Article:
|Sociology||Majoring in Sociology|
Before choosing a major, it would be wise to meet with a faculty advisor. The Sociology Undergraduate Student Handbook as well as the major concentration form are available in Powdermaker 252.
To major in Sociology, one must take a minimum of 30 credits. Five courses are required:
In addition, you must take a writing intensive senior seminar (Sociology 381W) or other approved 300-level course. Please see the Special Topics Courses in Sociology for this semester which include several choices for Sociology 381W.
The first digit of course numbers indicates its level. The middle and third digits of course numbers are used to denote the level of effort and amount of work required (e.g., compared to 200-level courses, courses at the 300-level are generally more demanding and challenging).
Sequence of Required Courses
Introduction (101) is the prerequisite for all 200/300-level sociology courses. We ask majors to take statistics and analysis before methods and to take theory and methods before completing their electives.
If you are planning to do graduate work in sociology, we suggest a variety of courses in many different areas be taken. Each semester, we also offer a number of Selected Topics in Sociology courses (Sociology 240).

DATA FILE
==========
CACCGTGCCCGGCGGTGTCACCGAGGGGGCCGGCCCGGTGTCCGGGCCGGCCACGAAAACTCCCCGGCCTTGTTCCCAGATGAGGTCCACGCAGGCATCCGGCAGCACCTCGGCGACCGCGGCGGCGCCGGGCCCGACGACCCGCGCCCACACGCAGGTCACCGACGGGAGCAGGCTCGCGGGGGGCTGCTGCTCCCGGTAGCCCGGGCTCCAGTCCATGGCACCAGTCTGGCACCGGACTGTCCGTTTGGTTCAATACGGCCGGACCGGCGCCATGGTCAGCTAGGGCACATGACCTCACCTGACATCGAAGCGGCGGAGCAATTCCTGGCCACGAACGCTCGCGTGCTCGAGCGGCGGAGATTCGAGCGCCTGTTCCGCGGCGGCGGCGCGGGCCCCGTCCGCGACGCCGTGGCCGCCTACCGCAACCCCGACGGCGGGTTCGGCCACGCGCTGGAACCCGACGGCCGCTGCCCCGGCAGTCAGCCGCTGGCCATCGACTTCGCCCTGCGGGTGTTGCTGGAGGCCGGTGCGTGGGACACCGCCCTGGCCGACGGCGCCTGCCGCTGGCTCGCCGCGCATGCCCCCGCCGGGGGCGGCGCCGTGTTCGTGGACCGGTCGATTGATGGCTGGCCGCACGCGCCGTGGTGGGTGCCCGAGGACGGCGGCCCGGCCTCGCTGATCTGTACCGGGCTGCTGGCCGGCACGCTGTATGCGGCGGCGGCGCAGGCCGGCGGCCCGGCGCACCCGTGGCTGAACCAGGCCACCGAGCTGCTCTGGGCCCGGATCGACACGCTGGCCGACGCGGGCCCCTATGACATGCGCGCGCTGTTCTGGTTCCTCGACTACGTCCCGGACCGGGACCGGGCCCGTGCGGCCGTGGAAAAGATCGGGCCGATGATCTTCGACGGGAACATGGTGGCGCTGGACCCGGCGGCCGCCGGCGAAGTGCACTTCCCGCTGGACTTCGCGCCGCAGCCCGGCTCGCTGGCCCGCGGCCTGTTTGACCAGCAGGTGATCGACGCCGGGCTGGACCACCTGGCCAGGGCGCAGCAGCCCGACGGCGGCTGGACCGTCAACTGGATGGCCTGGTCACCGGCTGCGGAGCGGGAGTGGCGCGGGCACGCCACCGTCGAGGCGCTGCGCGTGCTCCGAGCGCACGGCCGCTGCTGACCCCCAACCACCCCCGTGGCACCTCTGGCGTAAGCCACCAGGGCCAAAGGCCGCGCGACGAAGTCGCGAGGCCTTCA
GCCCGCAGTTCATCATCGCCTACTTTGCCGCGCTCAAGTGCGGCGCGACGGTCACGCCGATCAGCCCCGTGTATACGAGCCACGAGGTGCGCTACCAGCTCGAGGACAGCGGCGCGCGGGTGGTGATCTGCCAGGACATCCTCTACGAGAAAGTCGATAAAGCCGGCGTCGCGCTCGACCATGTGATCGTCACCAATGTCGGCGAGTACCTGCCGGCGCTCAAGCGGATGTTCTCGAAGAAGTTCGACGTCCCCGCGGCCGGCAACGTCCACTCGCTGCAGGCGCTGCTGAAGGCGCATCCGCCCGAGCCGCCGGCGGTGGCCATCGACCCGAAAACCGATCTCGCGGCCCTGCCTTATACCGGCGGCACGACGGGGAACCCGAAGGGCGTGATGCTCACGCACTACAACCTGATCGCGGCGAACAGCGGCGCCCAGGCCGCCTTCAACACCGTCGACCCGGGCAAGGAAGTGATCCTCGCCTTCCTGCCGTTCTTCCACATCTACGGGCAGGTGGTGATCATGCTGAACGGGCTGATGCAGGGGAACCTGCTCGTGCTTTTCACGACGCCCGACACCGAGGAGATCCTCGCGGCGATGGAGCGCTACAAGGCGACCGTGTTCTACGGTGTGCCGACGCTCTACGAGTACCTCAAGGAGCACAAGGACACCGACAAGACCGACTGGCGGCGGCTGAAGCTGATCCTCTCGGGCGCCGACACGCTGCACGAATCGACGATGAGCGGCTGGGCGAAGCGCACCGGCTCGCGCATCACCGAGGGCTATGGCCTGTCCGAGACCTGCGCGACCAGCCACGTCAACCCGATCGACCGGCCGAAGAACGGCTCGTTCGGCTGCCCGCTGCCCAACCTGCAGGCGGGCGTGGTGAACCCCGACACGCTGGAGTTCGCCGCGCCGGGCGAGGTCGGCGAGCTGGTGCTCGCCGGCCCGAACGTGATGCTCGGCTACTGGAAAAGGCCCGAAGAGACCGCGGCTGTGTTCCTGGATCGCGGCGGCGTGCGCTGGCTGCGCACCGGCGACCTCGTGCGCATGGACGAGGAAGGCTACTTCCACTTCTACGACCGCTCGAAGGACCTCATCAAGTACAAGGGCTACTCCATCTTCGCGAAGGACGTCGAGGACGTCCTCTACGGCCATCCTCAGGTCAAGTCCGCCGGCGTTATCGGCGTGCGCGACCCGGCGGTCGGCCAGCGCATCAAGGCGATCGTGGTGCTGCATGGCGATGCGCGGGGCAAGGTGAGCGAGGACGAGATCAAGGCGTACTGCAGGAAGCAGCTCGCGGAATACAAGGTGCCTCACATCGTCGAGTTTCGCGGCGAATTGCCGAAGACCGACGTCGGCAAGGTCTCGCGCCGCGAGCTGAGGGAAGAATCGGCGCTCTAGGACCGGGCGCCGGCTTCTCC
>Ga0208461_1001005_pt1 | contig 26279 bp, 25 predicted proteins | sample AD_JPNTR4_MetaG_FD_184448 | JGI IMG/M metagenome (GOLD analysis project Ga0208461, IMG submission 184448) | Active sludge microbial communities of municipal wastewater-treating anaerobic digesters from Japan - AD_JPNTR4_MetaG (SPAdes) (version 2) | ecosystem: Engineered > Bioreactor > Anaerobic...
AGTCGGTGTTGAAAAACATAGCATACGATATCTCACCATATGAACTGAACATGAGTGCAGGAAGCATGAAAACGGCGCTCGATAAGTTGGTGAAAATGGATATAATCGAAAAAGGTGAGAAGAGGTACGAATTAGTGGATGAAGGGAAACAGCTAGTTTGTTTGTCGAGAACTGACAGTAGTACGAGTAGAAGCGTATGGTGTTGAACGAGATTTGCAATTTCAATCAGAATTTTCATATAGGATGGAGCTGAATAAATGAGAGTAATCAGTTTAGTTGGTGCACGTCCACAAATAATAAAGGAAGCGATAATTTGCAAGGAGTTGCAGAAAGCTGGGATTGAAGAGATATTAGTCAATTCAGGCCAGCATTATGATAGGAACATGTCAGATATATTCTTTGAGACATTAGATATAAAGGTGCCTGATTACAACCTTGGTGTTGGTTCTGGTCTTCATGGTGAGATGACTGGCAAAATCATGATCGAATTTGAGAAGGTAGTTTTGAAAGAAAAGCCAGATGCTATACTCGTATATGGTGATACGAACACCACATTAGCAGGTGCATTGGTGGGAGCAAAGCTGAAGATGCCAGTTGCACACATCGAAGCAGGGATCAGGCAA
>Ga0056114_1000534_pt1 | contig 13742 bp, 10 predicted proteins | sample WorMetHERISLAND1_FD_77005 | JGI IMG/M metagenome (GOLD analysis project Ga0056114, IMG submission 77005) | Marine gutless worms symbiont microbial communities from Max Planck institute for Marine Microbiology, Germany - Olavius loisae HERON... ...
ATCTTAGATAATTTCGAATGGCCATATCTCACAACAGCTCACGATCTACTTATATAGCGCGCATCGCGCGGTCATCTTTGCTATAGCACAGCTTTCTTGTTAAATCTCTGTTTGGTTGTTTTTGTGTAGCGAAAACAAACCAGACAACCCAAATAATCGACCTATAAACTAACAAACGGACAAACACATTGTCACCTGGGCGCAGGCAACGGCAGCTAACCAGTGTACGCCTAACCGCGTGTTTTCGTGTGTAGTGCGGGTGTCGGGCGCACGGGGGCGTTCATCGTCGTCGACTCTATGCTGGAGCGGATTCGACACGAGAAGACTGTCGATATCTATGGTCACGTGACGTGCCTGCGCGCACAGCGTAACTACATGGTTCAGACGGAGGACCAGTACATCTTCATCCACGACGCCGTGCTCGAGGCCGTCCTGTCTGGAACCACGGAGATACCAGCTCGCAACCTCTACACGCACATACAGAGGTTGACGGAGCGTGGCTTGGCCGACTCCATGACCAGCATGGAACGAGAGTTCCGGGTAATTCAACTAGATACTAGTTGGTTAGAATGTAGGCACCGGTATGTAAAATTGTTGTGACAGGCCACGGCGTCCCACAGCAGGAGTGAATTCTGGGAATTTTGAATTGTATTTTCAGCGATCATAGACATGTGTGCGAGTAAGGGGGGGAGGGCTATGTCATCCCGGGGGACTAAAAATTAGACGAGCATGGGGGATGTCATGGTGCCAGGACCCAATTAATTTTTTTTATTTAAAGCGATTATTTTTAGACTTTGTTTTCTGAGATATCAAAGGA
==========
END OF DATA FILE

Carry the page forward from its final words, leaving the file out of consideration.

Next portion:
Juniors and seniors should consider taking Social Statistics II (Sociology 306), Social Science Research Using Computers (Sociology 333), or senior seminars (Sociology 381W), to meet the 300Slevel elective requirement. Since the topics of senior seminars are not listed in the Undergraduate Bulletin, for a current list of offerings, please consult the Sociology Class Schedule during the pre-registration period.
Also bear in mind that certain areas of sociology lean increasingly on computers and mathematics. You might be wise to take offerings by the Computer Science Department. Also useful are courses offered by the Mathematics Department including the calculus sequence, linear algebra, probability, graph theory, and other mathematical courses with application to the social sciences.